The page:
Reforming the Caucus System
Fri, 04/11/2008 - 9:43am
The precinct, county and state conventions are a wonderful way for committed Democrats to meet, network, celebrate our common goals, and build the party. For political junkies like me, they’re also great fun. But they are an incredibly inefficient and frustrating way to register a presidential preference! We need to streamline the presidential selection process while enticing as many people as possible to stick around for the party building.
Here are nine reforms to do just that.
1. Move the precinct conventions to the Saturday evening after the primary. (This step requires legislation, since the convention dates are set by law.) This would give time for election workers to prepare a complete alphabetical list of primary voters. From this list, we could make easy-to-use sign-in forms: sign by your name, mark your presidential preference with an X, and move on. Have one sign-in line for each page or two of the rolls, and even huge precincts will be done with sign-in within an hour.
2. Shrink the county conventions. This is probably the easiest and most important change that we can make. Instead of having one county delegate for every 15 votes for governor, make it one delegate for every 50 votes for governor. In Travis County, that would shrink the county convention from around 7000 delegates to around 2000 (plus up to 2000 alternates). It would still leave room for everybody who wants to hear speeches, talk politics and debate resolutions – in 2004, only 1300 people showed up to the Travis County convention – but would free tens of thousands of people across Texas to spend Saturday with their families.
Smaller counties may want to keep the 1:15 ratio, and that's OK. We don't all have to use the same formulas for county delegates, as long as the statewide delegates are allotted by a single formula.
3. Resolve credentials challenges early. The county credentials committee should meet well ahead of the county convention, resolve credentials challenges, and have their decisions approved by the county executive committee (rather than by the county convention).
4. Do precinct business in the precincts, not at the county convention. If there are no credentials challenges to a precinct’s delegation (or after any challenges have been resolved) the precinct should be allowed to choose its delegates to the state convention at a time and place of its own choosing. Instead of waiting for hours at a cavernous convention hall, taking a vote and having everybody rush home, we could meet at somebody’s house, talk about our selections over a bottle of wine, and make plans for organizing the precinct. The results could then be reported to the county party before the county convention, as would applications for at-large delegates, which would make the nominating committee’s job a lot easier.
5. Allow electronic check-in, the day before, for county convention delegates. Many airlines allow passengers to check in and print their own boarding passes. Why can’t we allow delegates to check in and print their own credentials? This also would provide an easy way for delegates to register their presidential preference. Although there are serious security issues and programming challenges to be overcome, we have four years to work on it.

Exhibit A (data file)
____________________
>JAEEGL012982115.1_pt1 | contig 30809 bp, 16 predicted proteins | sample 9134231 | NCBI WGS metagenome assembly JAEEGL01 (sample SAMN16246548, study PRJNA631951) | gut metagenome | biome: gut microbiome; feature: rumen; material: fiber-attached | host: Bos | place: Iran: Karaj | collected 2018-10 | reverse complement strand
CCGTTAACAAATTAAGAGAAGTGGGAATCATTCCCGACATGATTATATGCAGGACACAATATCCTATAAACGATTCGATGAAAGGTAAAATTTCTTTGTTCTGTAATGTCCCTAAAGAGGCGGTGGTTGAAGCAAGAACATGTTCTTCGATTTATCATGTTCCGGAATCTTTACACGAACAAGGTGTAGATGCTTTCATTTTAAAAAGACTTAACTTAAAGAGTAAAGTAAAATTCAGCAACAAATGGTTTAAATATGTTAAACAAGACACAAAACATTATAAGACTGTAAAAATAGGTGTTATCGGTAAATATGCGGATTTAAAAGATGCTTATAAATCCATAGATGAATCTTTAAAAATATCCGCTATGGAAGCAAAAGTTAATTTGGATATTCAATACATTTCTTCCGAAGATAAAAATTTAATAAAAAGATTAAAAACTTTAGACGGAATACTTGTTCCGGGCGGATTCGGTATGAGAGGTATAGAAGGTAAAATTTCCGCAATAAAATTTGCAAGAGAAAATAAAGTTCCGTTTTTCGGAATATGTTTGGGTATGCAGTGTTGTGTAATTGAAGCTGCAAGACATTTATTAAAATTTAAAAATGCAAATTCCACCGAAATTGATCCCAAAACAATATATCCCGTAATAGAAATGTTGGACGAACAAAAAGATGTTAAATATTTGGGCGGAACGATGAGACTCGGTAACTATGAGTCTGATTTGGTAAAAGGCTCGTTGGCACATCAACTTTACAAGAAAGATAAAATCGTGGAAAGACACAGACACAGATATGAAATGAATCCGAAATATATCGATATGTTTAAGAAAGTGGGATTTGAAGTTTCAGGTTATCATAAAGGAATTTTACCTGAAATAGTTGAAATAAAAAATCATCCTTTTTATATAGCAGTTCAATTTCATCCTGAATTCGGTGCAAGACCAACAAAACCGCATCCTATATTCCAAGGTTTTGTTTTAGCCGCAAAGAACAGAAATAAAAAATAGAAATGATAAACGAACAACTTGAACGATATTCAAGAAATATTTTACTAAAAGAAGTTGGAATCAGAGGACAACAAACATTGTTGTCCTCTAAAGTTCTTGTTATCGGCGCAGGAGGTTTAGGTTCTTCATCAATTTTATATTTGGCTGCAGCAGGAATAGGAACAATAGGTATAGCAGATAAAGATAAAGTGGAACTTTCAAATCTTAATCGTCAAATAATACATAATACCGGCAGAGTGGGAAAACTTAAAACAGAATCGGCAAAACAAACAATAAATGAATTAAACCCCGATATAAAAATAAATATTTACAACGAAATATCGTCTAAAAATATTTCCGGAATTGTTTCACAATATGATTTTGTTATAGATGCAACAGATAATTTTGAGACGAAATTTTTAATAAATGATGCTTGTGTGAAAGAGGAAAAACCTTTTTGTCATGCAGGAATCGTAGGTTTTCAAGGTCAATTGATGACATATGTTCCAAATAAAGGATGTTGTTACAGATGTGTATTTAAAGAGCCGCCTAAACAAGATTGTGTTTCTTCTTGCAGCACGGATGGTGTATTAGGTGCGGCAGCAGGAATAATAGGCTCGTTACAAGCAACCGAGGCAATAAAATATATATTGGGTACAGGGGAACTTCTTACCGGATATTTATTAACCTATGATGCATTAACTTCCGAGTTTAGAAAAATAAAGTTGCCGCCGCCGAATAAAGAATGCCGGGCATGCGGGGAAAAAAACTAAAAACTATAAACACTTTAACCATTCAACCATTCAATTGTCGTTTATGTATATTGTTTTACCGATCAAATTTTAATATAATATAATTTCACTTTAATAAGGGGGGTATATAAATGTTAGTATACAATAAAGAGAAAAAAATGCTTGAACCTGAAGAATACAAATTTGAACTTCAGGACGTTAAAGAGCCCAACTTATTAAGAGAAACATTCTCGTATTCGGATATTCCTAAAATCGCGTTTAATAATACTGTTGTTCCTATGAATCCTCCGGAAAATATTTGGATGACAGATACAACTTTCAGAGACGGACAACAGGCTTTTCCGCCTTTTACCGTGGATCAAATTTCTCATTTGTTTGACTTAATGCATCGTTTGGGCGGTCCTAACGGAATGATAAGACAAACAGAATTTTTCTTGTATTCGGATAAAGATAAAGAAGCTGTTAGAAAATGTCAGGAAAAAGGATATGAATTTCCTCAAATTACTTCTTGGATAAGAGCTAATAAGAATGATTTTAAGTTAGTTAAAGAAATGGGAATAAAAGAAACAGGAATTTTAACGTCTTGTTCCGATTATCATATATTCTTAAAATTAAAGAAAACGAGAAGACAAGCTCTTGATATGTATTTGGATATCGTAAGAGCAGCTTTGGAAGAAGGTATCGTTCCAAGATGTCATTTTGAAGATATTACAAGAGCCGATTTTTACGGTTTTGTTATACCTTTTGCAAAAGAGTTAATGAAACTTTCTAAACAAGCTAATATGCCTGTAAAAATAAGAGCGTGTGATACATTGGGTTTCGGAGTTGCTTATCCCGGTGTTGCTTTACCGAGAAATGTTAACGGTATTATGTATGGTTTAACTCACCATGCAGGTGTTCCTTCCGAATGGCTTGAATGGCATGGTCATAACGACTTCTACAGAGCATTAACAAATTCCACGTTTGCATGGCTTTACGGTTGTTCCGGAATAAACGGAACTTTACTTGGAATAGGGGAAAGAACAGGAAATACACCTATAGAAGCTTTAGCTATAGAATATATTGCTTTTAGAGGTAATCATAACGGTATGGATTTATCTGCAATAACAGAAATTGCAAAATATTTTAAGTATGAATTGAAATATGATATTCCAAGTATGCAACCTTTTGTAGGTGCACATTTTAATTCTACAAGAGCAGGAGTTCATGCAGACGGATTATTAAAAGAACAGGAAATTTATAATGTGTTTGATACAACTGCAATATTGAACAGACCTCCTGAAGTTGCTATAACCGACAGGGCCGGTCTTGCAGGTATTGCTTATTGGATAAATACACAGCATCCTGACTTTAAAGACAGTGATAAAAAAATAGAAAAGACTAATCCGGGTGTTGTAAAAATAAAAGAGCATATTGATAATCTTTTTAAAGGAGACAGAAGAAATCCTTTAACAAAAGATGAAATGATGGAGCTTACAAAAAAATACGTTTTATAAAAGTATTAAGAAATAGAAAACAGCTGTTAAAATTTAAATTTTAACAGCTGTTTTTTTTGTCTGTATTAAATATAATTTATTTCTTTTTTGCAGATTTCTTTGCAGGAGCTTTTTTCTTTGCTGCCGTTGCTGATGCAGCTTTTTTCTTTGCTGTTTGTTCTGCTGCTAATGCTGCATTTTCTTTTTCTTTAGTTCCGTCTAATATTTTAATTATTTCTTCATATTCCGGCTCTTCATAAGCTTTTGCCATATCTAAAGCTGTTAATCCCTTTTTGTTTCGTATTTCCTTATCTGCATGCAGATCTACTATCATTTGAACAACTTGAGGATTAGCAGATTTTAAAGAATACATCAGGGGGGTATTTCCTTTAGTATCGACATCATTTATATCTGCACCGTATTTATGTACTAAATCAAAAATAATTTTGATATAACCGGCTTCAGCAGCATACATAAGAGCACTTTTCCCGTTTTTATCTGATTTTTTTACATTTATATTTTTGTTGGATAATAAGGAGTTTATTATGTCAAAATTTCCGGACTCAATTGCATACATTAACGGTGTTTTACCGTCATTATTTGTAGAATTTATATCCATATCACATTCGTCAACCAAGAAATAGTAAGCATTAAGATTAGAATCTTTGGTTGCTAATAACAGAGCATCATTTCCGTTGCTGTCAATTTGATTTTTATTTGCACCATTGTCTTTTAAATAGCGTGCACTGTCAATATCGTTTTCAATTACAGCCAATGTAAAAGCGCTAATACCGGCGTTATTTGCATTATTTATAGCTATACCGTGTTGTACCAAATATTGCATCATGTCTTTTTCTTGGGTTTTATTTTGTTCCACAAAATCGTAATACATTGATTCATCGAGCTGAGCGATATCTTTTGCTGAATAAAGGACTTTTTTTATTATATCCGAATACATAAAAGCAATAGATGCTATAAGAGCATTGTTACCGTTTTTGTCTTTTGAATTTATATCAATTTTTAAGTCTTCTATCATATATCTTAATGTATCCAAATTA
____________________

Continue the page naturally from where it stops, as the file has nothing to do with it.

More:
6. Put more time between the primary and the county conventions. (Like step 1, this requires cooperation from the legislature.) 46 days, instead of 25, would allow the county party, the credentials committee, and the various precinct delegations to prepare for the county convention.
These steps would allow us to use the county conventions to do county business. We could hear from all of our candidates, visit all the tables, say hi to our friends, debate resolutions fully, and still get home at a reasonable hour. Many of these ideas would also work on the state level, specifically:
7. Resolve credentials challenges early. The statewide credentials committee should be formed as early as possible, should tackle credentials challenges weeks before the state convention, and should have their actions approved by the SDEC, rather than by the state convention.
8. Where possible, do Senate District business in the Senate Districts. If a district is based in Dallas, Houston, or El Paso, why should its members have to meet in Austin to pick their national delegates and state committee members? Once all credentials challenges have been settled, each SD caucus should be free to meet when and where it chooses. Some far-flung rural districts may still want to meet in conjunction with the state convention, but they should be asked to finish their business before the state convention is called to order.
9. Use the state convention for state business. If all of the statewide committees are already set, and all of the SD-based national delegates are already selected, then the state convention can concentrate on state business: electing state officers, choosing at-large national delegates, hearing speeches, debating platform and rules, and of course lots and lots of networking.